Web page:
e. I am standing on the dining table with a transparent body showing my visible brain, stomach and bladder (to help me remember the “bladder evacuate” humor )
1. Practice, practice, practice out loud (practicing in your head is not very effective). If you feel confident that you have spent adequate time rehearsing, then you will have less anxiety and less probability of memory lapses.
2. Imagine you are delivering your speech successfully in front of your audience (a positive outlook helps reduce anxiety).
3. Make sure the structure of your speech or presentation is clear in your mind, and that you are not losing your way. If you are losing your train of thought, then you have a good indication that you need to make changes.
4. Make sure the content of your speech flows smoothly. I find that my personal stories are easy to recall, and the main stumbling area is typically in the transitions. I spend more time sharpening my transitions. Again, if I find I am stumbling with words, sentences, etc., I make changes.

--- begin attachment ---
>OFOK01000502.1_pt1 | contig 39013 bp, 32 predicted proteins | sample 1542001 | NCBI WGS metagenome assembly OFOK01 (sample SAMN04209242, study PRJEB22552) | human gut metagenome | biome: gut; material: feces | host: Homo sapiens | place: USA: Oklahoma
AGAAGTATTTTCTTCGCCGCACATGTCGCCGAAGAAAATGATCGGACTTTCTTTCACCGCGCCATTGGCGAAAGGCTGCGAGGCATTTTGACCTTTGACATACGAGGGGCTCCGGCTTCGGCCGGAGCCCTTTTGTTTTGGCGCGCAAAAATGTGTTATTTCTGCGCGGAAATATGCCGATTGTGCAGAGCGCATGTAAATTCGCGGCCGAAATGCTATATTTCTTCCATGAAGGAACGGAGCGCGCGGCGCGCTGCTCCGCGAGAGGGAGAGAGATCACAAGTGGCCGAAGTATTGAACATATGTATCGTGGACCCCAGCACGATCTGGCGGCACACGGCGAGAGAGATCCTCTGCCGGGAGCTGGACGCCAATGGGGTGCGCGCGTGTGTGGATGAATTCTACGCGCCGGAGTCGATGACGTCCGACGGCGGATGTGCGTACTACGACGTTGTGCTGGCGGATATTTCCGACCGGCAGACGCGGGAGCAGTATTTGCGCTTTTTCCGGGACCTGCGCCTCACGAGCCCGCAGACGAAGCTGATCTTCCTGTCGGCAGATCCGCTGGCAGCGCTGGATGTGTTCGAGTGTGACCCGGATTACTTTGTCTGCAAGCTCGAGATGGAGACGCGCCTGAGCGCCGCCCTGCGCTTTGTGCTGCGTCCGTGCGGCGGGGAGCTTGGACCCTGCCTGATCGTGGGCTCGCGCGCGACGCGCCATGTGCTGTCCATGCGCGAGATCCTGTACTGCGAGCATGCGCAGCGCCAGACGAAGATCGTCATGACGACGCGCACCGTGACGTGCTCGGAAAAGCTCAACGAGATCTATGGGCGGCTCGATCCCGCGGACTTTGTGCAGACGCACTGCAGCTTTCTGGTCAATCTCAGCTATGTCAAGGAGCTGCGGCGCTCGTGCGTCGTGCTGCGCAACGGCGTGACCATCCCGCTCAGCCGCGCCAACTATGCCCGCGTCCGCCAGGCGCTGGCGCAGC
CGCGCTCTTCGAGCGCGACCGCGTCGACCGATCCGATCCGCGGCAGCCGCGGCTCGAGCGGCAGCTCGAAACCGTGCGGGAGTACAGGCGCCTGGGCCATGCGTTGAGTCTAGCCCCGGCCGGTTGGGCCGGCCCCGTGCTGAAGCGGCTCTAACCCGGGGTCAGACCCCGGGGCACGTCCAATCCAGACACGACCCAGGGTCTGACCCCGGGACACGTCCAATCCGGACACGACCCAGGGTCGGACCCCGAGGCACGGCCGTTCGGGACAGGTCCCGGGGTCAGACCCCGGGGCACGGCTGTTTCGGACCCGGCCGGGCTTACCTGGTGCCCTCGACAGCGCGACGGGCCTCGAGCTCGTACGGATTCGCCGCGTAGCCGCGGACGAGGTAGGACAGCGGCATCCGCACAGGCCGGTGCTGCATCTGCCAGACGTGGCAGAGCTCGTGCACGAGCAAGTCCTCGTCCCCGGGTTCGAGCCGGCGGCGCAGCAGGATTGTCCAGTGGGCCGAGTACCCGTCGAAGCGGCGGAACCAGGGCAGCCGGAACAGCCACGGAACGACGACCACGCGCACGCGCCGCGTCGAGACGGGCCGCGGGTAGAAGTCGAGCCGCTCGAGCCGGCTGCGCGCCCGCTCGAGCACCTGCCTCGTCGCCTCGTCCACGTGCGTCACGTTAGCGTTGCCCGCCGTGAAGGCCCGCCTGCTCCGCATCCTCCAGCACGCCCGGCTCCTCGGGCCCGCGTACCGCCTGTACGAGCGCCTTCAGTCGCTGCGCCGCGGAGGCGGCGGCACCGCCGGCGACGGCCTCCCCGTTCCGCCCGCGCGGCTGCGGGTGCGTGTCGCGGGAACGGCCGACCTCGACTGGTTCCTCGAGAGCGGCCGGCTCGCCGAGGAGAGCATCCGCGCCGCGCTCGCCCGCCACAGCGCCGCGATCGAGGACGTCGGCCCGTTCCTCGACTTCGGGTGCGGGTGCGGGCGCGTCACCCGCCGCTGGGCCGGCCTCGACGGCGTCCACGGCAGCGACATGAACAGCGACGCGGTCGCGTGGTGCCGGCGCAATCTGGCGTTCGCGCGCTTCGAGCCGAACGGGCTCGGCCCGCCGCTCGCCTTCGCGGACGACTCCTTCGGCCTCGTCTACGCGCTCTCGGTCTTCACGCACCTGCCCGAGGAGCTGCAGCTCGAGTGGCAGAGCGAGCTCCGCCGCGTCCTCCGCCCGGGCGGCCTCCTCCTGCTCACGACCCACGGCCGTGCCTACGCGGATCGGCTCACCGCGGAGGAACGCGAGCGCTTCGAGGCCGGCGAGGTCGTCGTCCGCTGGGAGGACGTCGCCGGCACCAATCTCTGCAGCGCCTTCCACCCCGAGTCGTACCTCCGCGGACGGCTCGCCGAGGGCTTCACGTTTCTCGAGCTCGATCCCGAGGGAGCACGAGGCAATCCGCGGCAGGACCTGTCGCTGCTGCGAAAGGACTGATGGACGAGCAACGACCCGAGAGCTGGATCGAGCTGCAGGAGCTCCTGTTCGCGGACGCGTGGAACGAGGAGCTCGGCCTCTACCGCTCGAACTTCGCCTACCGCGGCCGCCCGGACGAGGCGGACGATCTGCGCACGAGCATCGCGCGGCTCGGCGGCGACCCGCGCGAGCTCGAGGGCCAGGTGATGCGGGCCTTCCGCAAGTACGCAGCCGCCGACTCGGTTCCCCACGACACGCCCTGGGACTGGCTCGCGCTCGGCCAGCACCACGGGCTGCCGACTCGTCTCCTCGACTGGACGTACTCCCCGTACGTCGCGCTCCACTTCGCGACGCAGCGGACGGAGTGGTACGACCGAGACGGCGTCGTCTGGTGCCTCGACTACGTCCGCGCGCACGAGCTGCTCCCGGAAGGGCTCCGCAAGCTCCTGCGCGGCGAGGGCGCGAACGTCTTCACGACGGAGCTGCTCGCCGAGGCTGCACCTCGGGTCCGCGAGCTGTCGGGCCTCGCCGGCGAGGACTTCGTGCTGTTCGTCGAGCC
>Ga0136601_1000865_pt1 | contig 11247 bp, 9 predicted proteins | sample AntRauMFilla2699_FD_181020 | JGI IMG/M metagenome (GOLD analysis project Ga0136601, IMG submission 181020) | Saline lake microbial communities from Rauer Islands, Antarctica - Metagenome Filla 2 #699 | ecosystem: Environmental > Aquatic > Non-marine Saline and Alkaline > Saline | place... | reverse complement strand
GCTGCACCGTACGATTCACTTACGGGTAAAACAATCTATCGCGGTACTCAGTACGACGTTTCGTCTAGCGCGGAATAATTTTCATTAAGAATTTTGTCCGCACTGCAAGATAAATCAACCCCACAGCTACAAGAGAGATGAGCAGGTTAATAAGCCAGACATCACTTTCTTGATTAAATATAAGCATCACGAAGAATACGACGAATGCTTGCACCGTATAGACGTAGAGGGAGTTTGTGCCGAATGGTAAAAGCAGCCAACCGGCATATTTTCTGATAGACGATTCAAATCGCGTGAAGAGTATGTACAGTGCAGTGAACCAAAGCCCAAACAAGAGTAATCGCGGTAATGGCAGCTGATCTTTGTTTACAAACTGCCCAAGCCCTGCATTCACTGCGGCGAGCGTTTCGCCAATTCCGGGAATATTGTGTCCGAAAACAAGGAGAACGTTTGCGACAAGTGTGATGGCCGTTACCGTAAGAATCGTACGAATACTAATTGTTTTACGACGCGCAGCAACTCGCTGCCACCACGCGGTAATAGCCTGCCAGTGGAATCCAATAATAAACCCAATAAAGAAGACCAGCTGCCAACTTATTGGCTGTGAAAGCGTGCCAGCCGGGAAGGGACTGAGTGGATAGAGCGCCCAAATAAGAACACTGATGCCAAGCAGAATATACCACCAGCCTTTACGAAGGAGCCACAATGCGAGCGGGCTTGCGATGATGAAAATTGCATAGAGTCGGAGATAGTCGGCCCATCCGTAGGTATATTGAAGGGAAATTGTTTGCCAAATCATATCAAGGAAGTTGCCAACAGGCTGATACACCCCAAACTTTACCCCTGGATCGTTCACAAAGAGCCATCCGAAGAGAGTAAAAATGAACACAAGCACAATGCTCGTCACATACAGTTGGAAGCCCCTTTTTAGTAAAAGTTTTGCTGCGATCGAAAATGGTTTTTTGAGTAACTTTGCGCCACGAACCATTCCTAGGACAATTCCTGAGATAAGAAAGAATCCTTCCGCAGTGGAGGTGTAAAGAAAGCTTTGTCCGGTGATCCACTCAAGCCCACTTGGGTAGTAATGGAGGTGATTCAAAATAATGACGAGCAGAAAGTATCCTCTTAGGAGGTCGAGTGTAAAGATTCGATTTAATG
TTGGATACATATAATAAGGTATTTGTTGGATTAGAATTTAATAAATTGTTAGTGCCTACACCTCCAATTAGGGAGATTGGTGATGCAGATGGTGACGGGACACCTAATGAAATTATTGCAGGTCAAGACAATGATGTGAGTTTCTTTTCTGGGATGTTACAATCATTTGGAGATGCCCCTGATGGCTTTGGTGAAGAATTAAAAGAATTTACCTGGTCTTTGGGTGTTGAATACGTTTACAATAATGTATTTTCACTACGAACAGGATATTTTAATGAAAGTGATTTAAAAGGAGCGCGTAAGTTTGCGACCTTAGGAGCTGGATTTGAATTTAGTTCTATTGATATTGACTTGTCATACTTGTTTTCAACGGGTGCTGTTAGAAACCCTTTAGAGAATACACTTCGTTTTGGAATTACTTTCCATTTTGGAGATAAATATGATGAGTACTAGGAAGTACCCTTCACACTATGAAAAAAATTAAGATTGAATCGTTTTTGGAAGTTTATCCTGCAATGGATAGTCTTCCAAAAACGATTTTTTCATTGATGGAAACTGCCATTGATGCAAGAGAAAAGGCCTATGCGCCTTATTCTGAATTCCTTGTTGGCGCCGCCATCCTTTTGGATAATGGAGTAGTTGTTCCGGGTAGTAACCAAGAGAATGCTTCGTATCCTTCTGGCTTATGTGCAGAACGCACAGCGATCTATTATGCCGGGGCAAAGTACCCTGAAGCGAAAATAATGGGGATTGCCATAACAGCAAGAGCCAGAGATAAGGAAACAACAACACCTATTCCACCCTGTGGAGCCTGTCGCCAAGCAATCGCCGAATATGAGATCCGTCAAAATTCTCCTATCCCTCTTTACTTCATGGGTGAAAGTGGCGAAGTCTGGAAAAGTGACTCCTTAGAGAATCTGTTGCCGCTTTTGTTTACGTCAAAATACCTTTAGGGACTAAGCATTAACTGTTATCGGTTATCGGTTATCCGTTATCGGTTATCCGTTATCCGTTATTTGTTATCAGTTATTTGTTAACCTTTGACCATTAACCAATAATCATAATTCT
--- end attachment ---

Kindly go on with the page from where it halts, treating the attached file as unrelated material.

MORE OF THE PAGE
A speech that is memorized too much can come across as mechanical or unnatural. Find the balance.
1. Write out the outline of a short speech in 5 bullet-points
2. Follow steps 1 through 5 above in Strategy 3, using the five “house files”
3. Test the effectiveness of this memorization by identifying the image/action at each location (point to the location and say what image/action is located there)
a. In logical order
b. In reverse order
c. In random order
4. Practice, practice, practice visualizing the outline in logical order until it becomes ingrained in your brain.
5. Repeat the four-step exercise, but now use ten bullet points and ten different “house files”.